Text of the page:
Locals lower their voice when speaking of rampant land grabbing on the island, the influence of powerful families and the reverberations of corporate tycoons breaking new ground.

“There is a failure of governance in Boracay,” Leones said. “If we allow the local government to again control the management of the island then there is a possibility that history will repeat itself.

“We do not single out the local government unit, we admit that in our ranks ... there were also shortcomings.”

Tourists depart Boracay. On Apr 26 no overseas visitors will be allowed on Boracay. (Photo: Jack Board)

For its part, the local government unit, among others, argues that they have been neglected for years and that the task of managing the island has been become impossible given their resources.

“Of course we have been requesting, even before, the assistance of the national government,” said Rowen Aguirre, executive assistant to the Boracay mayor.

“I feel that a lot of things have gotten out of hand and that something should be done about it. There are times when we felt so helpless but now things are becoming clearer.”

Aguirre-Graf says the signs of Boracay’s decline in the face of mass and uncontrolled tourism has been evident for more than a decade. But the calls went unanswered.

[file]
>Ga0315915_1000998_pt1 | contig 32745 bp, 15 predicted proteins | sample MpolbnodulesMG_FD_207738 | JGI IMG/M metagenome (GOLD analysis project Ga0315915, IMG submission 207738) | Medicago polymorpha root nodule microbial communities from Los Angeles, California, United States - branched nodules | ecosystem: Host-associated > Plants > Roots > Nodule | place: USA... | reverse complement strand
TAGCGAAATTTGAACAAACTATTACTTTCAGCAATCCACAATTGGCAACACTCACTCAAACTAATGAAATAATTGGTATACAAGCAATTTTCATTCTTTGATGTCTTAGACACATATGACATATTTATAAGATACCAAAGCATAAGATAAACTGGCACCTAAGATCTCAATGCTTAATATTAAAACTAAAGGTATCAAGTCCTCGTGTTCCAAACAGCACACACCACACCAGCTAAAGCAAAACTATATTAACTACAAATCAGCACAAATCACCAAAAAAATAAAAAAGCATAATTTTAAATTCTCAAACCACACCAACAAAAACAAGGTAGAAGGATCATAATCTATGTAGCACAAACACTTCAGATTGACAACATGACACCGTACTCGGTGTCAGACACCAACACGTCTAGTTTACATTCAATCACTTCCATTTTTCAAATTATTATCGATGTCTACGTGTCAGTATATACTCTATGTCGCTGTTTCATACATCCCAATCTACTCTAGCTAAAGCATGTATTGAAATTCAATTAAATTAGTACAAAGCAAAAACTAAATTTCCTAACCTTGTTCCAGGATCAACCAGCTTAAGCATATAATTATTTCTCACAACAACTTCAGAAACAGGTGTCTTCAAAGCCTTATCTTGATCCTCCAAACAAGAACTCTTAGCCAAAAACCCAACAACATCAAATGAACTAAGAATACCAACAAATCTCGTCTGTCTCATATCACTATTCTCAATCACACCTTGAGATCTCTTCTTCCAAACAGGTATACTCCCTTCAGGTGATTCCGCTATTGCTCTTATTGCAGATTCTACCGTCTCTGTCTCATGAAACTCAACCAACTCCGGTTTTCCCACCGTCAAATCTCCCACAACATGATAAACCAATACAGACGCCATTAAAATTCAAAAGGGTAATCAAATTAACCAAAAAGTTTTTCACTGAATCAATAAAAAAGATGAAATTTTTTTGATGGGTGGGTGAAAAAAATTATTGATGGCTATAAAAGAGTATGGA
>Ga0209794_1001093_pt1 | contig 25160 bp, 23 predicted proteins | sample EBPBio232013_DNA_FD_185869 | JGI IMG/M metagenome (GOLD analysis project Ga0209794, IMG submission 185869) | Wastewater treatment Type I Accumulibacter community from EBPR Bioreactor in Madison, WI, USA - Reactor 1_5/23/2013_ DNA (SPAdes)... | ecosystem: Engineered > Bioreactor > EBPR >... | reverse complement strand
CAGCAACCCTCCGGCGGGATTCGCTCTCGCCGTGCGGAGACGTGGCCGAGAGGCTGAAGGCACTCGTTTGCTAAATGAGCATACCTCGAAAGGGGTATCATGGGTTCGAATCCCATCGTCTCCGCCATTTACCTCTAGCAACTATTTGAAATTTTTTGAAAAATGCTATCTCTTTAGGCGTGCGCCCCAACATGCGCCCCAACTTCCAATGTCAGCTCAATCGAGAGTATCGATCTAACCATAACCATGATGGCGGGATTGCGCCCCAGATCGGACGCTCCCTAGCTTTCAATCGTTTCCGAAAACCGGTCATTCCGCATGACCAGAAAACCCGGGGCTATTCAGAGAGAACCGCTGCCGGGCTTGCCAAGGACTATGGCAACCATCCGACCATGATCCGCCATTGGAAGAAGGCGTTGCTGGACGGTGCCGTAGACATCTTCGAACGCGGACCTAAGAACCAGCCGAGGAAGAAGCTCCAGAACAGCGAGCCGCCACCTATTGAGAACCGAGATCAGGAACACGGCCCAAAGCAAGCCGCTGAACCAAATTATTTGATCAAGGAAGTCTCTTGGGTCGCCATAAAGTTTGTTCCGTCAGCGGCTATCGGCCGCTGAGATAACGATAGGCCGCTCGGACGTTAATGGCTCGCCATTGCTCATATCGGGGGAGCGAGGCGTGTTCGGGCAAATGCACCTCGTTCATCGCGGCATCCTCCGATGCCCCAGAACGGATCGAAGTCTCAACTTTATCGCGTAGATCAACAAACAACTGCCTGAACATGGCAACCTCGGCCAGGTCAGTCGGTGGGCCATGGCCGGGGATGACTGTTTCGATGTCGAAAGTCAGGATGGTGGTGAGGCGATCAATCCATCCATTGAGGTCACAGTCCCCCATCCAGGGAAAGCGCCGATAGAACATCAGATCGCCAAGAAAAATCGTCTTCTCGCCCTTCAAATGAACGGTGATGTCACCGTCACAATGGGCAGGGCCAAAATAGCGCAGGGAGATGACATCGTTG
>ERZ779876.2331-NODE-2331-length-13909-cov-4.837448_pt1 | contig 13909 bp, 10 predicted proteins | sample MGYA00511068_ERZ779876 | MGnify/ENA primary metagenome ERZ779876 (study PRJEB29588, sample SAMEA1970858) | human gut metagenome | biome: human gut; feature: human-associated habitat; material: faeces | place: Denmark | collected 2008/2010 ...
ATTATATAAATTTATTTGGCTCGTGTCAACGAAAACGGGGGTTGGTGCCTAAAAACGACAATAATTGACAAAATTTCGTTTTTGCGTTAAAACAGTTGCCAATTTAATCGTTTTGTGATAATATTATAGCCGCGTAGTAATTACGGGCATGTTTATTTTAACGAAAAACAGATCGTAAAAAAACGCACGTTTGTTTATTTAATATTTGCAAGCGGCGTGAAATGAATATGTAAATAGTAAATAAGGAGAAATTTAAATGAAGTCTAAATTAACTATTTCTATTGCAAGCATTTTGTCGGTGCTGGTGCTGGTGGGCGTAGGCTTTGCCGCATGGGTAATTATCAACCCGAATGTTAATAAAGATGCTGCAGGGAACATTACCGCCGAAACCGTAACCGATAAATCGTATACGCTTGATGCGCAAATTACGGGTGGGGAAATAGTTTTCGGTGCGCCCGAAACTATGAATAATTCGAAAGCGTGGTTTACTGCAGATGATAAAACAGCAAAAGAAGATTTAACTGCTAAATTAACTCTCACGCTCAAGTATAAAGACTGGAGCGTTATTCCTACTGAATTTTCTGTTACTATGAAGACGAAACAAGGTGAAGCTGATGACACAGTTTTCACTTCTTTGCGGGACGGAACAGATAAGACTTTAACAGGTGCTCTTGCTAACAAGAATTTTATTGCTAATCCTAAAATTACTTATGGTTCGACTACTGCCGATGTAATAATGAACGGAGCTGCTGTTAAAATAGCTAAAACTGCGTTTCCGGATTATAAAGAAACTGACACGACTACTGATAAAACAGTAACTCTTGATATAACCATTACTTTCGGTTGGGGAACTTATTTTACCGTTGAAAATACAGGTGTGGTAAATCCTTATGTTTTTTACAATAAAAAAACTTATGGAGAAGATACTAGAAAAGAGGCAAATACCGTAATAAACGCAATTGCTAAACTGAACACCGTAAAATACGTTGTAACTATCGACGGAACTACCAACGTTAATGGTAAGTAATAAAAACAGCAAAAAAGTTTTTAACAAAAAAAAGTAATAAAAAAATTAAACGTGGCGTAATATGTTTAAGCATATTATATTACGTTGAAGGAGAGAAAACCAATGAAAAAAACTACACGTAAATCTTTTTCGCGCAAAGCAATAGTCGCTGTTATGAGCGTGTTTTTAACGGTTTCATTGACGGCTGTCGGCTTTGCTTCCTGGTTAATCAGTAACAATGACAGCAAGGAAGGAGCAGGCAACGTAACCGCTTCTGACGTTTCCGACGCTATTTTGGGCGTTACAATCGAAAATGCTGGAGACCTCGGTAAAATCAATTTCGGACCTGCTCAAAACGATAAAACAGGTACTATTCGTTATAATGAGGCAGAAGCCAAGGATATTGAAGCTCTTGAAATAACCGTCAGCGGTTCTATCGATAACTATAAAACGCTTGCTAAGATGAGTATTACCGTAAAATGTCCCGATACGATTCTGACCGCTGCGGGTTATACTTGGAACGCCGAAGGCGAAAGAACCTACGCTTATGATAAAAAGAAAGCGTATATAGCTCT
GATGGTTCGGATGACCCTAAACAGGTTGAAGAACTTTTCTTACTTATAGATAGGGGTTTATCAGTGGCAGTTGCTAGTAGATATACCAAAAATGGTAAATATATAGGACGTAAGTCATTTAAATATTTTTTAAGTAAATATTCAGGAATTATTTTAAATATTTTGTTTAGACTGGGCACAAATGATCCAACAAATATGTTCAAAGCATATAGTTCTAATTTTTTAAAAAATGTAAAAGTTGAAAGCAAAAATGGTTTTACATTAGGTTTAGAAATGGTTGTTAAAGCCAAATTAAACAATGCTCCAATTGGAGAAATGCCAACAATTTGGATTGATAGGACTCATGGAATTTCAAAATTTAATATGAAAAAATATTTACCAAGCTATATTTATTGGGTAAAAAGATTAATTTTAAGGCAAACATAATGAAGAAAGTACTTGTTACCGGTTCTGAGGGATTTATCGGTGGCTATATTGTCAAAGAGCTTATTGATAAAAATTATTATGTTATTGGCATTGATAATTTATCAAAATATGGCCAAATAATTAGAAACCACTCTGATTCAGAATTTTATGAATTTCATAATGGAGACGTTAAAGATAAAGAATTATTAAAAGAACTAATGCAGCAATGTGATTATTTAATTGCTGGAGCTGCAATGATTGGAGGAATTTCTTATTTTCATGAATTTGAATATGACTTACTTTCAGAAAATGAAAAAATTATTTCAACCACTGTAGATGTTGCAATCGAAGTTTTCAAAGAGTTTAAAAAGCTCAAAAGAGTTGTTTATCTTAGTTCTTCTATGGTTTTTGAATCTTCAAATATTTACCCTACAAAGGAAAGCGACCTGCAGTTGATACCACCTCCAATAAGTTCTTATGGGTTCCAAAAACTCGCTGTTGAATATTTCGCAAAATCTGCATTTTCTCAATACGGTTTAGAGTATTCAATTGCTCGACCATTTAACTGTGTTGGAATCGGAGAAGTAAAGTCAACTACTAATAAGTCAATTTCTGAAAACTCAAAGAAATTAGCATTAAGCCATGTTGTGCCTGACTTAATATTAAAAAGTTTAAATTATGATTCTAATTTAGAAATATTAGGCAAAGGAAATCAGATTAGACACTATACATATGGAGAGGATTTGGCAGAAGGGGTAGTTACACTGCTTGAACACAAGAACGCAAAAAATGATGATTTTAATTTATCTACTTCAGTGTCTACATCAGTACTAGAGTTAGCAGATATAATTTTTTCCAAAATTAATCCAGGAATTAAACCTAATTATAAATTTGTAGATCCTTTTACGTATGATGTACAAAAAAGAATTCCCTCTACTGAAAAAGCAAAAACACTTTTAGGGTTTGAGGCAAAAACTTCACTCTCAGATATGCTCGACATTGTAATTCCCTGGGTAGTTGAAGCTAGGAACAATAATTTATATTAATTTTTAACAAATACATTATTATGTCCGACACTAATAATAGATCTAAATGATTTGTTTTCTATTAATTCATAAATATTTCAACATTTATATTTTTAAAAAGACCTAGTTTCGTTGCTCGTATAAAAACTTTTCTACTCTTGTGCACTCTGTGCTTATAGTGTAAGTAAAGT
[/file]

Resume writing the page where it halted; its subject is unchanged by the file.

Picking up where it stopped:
“We would not be in this situation if the government was more receptive to our pleas when we wanted them to help us,” she said. “It ended up in a table or ended up as a press release.”

As a long-term solution, a senate bill is pending to create a special body or authority to handle the management of Boracay and proposed activities on the island.

Major construction work will be undertaken during Boracay's six-month closure. (Photo: Jack Board)


Leones says he expects a multitude of bruising legal battles to emerge over the coming months as big business owners resist attempts to cleanse land - for environmental reasons - that has already been developed.

Despite the pressures, he assured that the same standards will apply for petty offenders like poor local residents constructing homes on wetland designated areas, to global resort operators.

“That is a challenge to us. We will be focusing more on big establishments because these are rich and we are expecting a lot of cases that will be filed against us when we remove them,” he said.

Tourists pose for photos in front of Boracay's famous sea. (Photo: Jack Board)

“The strong business groups can really make or break politicians there. You can’t push them away from Boracay without a fight."

Other tourist hotspots in the Philippines, including fast-developing areas like Coron, El Nido, Aurora and Zambales have also been put on notice. Regional directors have been instructed to tackle harder those violating laws in the pursuit of tourism revenue.

The Boracay blueprint is ready to be replicated. And the president has already shown he is more than willing to roll it out.

This is the third part of Jack Board's in-depth look at the imminent closure of Boracay. The first part can be read here, and the second part is here.

Source: CNA/jb/db